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CRACK

Tierra Whack: Planet Whack

© Nwaka Okparaeke

Words by:

“Where are your notes? You don’t have notes…”

I’m in the back of a black SUV, and I’m here to interview Tierra Whack, but if I thought I was the only one doing the questioning today, I’m clearly mistaken. She eyes me suspiciously. After asking what my favourite songs on Whack World are – the innovative debut album she dropped last year – her face breaks into a grin, and she decides she’s glad I haven’t brought notes into the car after all.

Most interviews, she says, feel like therapy sessions, and having arrived in London from Berlin for just three days, she has more to come. After her Crack Magazine cover shoot, she’ll do a whistle stop tour of UK radio stations to record radio drops; quick, jovial messages greeting their audiences. “I hate doing them because I just feel so awkward, so weird,” she explains, gazing out of the vehicle’s tinted windows. “I did one yesterday and I just felt like a robot… so I did it in a robot voice,” she says, imitating her robotic delivery with a wry smile.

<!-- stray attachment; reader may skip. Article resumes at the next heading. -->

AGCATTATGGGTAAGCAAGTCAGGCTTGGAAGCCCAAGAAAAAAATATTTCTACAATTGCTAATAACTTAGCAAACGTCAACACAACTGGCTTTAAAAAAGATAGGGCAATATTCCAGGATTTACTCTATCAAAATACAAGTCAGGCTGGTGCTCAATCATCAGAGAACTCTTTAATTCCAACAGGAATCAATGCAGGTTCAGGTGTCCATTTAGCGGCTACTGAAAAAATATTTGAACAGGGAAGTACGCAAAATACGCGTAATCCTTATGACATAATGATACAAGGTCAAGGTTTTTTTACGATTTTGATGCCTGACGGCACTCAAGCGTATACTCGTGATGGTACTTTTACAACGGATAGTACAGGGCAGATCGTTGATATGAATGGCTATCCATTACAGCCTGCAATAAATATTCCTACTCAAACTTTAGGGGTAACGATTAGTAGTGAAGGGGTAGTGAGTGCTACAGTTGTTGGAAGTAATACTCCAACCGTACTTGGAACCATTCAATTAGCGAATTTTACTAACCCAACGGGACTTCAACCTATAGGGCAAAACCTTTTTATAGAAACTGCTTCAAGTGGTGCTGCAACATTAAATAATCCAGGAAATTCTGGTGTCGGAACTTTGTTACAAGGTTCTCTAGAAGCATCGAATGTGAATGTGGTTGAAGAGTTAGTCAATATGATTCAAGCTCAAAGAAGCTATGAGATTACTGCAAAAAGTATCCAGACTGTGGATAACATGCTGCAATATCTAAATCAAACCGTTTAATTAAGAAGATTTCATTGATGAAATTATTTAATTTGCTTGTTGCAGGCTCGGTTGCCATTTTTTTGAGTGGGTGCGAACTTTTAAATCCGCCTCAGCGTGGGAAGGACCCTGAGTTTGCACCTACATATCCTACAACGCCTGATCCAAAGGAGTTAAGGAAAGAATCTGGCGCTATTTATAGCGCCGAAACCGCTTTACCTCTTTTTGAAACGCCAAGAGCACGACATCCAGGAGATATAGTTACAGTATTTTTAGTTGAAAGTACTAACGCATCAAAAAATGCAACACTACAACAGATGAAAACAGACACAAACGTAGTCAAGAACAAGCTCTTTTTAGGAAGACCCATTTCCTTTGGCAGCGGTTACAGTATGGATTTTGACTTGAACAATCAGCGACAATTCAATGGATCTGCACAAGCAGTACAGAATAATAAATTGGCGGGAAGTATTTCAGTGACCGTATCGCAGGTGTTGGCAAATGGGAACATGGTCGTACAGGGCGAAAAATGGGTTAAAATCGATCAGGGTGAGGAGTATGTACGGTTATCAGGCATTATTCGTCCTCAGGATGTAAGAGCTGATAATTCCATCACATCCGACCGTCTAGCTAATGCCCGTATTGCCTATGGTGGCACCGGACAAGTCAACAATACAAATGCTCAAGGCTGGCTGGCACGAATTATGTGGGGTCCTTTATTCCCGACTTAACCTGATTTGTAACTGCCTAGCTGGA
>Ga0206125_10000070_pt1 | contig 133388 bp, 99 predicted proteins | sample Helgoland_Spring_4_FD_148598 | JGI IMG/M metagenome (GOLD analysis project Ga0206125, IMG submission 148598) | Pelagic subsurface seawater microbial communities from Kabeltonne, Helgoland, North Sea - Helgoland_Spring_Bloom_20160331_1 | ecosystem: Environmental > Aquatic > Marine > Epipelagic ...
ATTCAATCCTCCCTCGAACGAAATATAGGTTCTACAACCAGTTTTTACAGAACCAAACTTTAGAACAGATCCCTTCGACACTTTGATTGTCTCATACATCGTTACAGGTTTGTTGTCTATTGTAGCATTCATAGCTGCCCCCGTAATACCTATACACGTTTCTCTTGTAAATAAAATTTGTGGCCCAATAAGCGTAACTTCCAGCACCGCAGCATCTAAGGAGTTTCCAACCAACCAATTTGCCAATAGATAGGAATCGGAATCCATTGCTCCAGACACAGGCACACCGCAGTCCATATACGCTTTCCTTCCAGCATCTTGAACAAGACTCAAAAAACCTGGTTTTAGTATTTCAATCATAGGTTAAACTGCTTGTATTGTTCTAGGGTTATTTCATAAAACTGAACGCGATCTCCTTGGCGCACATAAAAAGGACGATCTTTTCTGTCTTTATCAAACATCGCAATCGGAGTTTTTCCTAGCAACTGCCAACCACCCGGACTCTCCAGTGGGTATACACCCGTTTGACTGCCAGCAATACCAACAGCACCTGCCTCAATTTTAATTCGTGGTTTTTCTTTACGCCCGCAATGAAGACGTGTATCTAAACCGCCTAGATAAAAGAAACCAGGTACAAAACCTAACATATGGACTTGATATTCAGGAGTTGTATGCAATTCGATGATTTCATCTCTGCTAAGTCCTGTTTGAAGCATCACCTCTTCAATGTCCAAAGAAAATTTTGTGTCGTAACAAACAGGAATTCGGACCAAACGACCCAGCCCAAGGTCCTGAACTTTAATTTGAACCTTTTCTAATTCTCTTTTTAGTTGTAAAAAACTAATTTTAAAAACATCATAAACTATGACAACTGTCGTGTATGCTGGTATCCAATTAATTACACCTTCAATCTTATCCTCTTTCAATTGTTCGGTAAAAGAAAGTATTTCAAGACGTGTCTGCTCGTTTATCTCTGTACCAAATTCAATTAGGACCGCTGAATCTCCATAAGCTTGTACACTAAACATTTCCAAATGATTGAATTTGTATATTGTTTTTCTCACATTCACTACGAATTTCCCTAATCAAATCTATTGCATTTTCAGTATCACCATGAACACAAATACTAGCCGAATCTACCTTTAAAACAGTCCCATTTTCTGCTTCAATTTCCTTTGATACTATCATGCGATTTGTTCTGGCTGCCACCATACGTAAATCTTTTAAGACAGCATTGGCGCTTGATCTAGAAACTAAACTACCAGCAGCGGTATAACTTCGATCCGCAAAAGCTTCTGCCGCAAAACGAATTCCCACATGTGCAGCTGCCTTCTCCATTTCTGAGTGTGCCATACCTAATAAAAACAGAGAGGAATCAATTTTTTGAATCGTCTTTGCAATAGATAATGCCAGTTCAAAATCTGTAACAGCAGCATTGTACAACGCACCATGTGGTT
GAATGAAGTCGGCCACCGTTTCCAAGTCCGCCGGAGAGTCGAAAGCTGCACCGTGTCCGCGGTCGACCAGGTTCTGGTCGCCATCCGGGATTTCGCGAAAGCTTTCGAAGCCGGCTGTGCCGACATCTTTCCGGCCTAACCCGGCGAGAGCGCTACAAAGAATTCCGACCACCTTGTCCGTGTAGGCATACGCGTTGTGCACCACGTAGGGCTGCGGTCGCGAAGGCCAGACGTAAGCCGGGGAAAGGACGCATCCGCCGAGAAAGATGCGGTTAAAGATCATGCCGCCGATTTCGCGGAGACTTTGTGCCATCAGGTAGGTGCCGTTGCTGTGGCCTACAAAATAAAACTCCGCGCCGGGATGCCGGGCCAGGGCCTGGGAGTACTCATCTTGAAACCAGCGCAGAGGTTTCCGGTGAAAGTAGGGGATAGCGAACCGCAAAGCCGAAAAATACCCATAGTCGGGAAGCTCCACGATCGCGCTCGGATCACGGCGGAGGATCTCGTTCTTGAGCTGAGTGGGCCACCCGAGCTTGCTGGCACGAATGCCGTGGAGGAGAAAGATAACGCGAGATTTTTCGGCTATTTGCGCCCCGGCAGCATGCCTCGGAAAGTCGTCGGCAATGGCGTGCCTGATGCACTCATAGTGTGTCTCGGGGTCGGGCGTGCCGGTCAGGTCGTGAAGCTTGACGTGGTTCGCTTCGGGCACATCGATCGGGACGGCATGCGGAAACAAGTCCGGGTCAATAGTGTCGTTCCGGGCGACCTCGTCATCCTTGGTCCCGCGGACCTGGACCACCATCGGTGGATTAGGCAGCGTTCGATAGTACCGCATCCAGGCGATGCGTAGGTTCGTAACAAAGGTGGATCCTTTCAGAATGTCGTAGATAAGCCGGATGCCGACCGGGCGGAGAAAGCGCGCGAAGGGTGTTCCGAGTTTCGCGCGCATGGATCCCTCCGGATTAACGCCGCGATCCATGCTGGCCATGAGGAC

Magazine cover interviews and radio sound bites are something Whack will have to get used to. Although the 23-year-old Philadelphia MC has been on the circuit since she was 14, the release of her first album last year catapulted her to dizzying new heights. Whack World is like nothing before it. A 15-minute audiovisual album split into one-minute tracks, each one with its own accompanying visual. Opening with Black Nails, Whack sits in a nail bar getting a manicure. It’s all millennial pink and unicorn nail extensions until the same saccharine salon becomes the backdrop to Bugs Life; insects start crawling around the wall behind her while Whack – her face now shockingly bruised and distorted – slurs explosive lines through swollen lips, like “Probably would of blew overnight if I was white.”